Ira R. Horowitz, MD, FACOG, FACS | Authors

Controversies in the Management of Advanced Ovarian Cancer

September 13, 2011

Whether advanced ovarian cancer should be treated with neoadjuvant chemotherapy or primary debulking surgery is one of the most debated topics in gynecologic oncology.

Fertility Preservation in the Gynecologic Cancer Patient

April 30, 2007

Clinicians, researchers, and survivorship communities are beginning to recognize the late effects of cancer treatment, such as infertility, and the negative impact this can have on cancer survivorship. Reproductive concerns that emerge within cancer experiences have been shown to be negatively associated with quality of life. Gynecologic cancer can present before childbearing has been started or completed, during pregnancy, or can even arise out of pregnancy, as is the case with gestational trophoblastic disease. Parenthood has been cited as an important aspect of cancer survivorship. As a result, interest concerning fertility preservation, reproductive concerns, and family-building options in cancer survivorship has increased, in addition to awareness of the emotional ramifications of cancer-related infertility. Education and support are clearly an essential component of cancer survivorship. Furthermore, more attention and investigation is still needed about the reproductive issues of gynecologic cancer survivors in the future.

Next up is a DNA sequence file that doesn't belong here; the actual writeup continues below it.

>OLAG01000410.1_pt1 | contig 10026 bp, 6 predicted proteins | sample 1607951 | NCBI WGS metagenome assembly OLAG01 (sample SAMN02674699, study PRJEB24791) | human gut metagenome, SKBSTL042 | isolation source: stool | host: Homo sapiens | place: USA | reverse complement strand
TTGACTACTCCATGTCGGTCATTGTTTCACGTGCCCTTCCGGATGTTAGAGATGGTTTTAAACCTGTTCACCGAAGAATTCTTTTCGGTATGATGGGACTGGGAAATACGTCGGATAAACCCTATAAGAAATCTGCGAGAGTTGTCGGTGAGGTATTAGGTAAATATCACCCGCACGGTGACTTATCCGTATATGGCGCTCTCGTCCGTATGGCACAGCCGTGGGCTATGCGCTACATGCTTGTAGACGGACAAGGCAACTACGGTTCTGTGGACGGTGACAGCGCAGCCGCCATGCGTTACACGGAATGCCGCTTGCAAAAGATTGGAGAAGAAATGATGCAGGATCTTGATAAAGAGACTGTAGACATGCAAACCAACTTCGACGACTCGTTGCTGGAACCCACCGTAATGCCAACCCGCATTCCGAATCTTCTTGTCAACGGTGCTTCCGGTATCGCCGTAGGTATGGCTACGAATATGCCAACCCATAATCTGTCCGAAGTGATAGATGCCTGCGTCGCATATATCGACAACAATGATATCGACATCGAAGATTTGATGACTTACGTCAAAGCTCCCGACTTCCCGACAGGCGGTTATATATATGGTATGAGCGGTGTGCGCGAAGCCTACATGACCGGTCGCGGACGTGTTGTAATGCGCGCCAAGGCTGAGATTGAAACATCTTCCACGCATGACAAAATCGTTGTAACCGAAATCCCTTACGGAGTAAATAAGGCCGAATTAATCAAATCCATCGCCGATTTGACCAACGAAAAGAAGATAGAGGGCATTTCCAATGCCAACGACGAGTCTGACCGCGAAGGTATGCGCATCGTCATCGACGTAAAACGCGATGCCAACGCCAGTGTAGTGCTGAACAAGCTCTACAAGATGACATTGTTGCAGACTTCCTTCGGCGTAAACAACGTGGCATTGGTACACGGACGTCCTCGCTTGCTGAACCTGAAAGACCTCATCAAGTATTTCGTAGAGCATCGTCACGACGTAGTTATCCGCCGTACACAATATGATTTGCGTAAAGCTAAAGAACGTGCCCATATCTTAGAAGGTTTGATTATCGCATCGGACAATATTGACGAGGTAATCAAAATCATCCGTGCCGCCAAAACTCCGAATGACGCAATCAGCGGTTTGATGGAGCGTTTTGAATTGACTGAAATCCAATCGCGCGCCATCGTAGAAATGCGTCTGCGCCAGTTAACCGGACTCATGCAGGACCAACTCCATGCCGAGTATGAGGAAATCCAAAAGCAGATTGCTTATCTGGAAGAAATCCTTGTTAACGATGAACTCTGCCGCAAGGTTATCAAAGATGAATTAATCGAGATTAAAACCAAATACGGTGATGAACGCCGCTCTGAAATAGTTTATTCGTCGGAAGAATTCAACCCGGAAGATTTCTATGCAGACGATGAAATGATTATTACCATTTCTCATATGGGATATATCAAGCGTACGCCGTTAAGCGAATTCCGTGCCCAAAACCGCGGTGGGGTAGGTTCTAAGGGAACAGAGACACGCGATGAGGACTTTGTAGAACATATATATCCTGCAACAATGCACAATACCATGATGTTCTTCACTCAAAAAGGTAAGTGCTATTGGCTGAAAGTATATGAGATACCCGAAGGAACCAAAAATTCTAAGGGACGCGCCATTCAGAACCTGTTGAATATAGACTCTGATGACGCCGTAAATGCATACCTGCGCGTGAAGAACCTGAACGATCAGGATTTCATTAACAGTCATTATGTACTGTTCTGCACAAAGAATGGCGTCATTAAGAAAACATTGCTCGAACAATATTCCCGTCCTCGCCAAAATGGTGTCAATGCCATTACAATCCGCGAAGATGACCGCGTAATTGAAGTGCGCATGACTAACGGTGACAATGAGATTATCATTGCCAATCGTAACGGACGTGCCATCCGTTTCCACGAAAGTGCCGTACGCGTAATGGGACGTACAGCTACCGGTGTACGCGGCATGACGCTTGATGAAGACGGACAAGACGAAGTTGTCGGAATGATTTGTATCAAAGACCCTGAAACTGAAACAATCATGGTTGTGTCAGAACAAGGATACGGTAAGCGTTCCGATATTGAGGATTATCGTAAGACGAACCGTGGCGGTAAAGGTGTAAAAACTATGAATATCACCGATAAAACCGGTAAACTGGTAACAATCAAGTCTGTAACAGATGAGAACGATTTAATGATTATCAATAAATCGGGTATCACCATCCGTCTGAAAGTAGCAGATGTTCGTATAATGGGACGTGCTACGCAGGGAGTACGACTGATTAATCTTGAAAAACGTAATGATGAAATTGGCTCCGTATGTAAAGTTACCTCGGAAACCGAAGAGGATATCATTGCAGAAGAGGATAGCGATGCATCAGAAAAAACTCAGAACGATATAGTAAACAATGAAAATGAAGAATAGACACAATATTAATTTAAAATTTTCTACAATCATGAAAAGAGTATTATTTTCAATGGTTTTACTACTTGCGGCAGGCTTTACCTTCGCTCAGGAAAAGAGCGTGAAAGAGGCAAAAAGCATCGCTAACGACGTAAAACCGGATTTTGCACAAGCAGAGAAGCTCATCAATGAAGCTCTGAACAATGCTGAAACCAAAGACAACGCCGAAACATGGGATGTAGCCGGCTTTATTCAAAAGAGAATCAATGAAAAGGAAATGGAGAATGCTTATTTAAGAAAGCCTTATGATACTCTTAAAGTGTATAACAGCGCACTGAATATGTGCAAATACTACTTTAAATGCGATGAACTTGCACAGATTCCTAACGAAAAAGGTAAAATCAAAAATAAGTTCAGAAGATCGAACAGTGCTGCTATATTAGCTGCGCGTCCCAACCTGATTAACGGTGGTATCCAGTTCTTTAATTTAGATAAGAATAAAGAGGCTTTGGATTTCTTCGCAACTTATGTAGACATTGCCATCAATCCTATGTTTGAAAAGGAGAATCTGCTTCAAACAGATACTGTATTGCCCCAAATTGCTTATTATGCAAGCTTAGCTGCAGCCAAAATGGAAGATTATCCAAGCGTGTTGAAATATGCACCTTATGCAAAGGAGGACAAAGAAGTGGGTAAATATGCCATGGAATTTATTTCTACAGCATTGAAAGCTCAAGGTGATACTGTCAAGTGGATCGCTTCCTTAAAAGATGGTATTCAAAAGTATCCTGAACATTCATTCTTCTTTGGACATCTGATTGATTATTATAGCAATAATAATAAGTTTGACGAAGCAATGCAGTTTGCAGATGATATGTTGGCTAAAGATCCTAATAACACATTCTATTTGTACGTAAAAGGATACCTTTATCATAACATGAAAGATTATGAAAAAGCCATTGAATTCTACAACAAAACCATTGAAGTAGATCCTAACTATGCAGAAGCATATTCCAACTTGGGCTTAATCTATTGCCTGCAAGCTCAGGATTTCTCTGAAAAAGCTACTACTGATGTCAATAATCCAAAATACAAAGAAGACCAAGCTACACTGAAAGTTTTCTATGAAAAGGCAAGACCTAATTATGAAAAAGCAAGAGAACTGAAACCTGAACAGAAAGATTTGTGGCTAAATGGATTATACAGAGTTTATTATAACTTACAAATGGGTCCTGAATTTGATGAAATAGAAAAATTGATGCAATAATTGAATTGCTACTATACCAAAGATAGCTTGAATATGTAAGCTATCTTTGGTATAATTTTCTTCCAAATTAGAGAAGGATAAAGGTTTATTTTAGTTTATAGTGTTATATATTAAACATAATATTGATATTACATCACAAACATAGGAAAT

Commentary (Horowitz): Sentinel Node Evaluation in Gynecologic Cancer

January 01, 2004

Iwould like to compliment the authorson an excellent review ofsentinel node evaluation in gynecologiccancer-in particular, vulvarand cervical cancer. The authors havebeen at the forefront of minimally invasivesurgery for gynecologicmalignancies. They have publishedextensively about their experiencewith laparoscopy and radical trachelectomy.Now this group brings forthanother technique that may revolutionizethe way we treat women withvulvar and cervical carcinoma.

Commentary (Horowitz): Laparoscopy in Gynecologic Malignancies

June 01, 1999

Laparoscopy dates back to 1901 when Kelling inspected a dog’s abdominal cavity with a cystoscope introduced transcutaneously. This technique was subsequently applied to humans in 1923.[1] Jacobaeus, in 1910, developed instruments